(KTXL) — The winter storms hitting California prompted warnings of debris flows in areas where wildfires had scorched the land and left it weak against rainfall.
A debris flow, which is a mass of fast-moving materials, can happen on unaffected steep slopes, places where an earthquake has happened and locations with weak or loose rock and soil, but they are much more likely to happen near burn scars, areas where a wildfire recently burned through.
“Areas impacted by fires are particularly prone to debris flows. The burning of vegetation and soil on slopes more than doubles the rate that water will run off into watercourses,” the California Department of Conservation said.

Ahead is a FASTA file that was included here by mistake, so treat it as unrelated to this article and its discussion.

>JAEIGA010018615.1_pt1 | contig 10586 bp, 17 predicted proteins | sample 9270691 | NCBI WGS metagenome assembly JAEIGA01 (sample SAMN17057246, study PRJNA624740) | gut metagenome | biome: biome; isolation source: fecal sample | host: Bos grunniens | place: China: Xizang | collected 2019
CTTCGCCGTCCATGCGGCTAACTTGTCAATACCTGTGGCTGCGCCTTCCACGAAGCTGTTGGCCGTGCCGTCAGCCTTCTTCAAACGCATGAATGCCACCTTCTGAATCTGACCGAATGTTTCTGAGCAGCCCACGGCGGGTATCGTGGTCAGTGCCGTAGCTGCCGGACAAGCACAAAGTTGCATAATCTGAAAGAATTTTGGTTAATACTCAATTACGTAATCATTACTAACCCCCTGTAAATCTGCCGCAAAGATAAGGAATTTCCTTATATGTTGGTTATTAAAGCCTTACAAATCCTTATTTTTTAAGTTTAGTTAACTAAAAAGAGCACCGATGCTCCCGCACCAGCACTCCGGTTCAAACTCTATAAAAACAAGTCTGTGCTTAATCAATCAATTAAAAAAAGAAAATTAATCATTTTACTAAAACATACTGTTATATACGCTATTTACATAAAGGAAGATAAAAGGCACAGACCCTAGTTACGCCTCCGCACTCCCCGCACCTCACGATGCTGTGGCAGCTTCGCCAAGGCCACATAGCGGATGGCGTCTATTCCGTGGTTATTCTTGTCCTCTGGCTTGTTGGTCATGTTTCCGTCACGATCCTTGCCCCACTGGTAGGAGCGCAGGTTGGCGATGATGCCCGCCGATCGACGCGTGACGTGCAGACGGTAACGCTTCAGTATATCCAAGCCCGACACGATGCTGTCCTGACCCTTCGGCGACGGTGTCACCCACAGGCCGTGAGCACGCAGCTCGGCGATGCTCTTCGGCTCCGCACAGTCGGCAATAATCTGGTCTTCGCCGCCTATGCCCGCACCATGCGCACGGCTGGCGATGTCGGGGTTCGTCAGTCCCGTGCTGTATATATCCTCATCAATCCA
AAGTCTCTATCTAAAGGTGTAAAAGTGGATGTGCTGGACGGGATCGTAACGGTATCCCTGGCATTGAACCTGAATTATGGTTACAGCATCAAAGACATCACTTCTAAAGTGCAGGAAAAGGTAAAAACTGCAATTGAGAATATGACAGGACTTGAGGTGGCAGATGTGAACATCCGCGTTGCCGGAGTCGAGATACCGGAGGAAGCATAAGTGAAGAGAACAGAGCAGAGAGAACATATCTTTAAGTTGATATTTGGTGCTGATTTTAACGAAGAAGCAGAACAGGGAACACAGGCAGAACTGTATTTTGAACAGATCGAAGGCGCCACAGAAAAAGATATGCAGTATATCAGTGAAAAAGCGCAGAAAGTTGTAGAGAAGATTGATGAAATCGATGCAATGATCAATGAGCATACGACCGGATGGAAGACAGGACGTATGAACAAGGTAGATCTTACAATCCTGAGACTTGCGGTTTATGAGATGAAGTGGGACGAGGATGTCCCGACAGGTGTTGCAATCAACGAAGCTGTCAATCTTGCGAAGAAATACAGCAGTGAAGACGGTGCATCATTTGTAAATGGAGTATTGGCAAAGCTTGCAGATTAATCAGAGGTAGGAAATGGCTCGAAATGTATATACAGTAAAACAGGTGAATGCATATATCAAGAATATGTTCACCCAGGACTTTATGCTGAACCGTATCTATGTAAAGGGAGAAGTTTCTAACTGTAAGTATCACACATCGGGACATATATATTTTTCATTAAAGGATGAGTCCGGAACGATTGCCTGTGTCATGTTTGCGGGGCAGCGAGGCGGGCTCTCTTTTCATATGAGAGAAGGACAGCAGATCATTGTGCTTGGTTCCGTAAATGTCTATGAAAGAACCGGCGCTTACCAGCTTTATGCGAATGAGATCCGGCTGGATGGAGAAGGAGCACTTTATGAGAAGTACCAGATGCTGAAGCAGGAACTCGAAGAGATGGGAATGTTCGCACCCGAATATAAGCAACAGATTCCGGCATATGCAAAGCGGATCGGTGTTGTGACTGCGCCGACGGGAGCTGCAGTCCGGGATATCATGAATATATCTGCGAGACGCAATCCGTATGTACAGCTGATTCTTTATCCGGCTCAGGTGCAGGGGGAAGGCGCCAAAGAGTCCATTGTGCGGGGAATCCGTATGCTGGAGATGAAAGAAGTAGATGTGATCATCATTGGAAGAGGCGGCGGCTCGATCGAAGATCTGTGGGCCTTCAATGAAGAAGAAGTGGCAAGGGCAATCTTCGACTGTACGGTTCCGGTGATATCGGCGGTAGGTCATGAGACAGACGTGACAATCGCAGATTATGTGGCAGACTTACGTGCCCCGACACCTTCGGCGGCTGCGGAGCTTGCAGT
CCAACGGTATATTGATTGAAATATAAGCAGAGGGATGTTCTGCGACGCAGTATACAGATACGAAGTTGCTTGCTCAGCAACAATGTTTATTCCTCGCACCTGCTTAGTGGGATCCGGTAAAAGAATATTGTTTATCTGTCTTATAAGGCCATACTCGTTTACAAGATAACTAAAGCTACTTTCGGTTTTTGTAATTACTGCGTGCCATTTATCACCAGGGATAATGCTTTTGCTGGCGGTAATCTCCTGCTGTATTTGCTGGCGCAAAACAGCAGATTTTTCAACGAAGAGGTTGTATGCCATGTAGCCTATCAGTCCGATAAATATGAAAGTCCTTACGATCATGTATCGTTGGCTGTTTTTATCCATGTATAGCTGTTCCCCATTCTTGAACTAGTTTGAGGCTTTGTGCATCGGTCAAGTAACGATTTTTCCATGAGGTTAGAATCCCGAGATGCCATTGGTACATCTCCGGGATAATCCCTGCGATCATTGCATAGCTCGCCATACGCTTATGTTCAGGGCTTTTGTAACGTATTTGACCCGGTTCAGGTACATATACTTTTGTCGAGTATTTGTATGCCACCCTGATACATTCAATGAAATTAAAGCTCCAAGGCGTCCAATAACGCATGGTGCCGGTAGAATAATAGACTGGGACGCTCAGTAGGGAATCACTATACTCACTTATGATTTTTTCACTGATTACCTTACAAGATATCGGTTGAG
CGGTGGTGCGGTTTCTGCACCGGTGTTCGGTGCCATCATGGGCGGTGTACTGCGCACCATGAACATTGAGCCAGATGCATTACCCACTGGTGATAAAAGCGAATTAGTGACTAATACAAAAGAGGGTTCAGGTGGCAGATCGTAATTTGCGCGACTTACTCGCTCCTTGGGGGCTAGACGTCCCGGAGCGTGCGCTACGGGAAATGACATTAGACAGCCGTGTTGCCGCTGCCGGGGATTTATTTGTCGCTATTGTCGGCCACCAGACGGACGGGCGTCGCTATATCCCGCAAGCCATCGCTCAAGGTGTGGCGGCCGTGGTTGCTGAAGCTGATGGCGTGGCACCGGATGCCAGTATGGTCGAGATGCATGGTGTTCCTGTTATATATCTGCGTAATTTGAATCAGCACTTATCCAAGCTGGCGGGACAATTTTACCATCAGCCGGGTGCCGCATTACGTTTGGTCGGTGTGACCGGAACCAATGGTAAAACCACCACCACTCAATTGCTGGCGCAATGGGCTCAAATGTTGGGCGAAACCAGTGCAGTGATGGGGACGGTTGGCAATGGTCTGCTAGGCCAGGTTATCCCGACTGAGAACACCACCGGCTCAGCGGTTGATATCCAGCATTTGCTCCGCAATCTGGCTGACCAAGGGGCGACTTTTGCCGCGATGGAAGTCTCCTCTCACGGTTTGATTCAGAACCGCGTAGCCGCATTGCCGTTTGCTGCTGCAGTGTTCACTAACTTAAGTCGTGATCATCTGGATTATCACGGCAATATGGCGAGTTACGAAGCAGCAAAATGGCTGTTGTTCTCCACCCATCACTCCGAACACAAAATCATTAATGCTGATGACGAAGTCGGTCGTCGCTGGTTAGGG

According to the Department, short and intense periods of rain can cause debris flows. It can carry anything from rock, soil, vegetation, and even boulders and trees. They are even strong enough to move cars.
Carrying objects of varying sizes, they can cause loss of life and property damage. Even small debris flows can be hazardous, with the department describing it as “trying to walk through a 3-inch deep mass of wet concrete moving at 30 mph.”
Residents should stay up to date on weather forecasts in the area, not just locally, and listen to warnings from officials, the department said.
“It’s the rain in the mountains that will start the debris flow, even if it’s not raining – or only sprinkling – where you live,” the Department of Conservation said.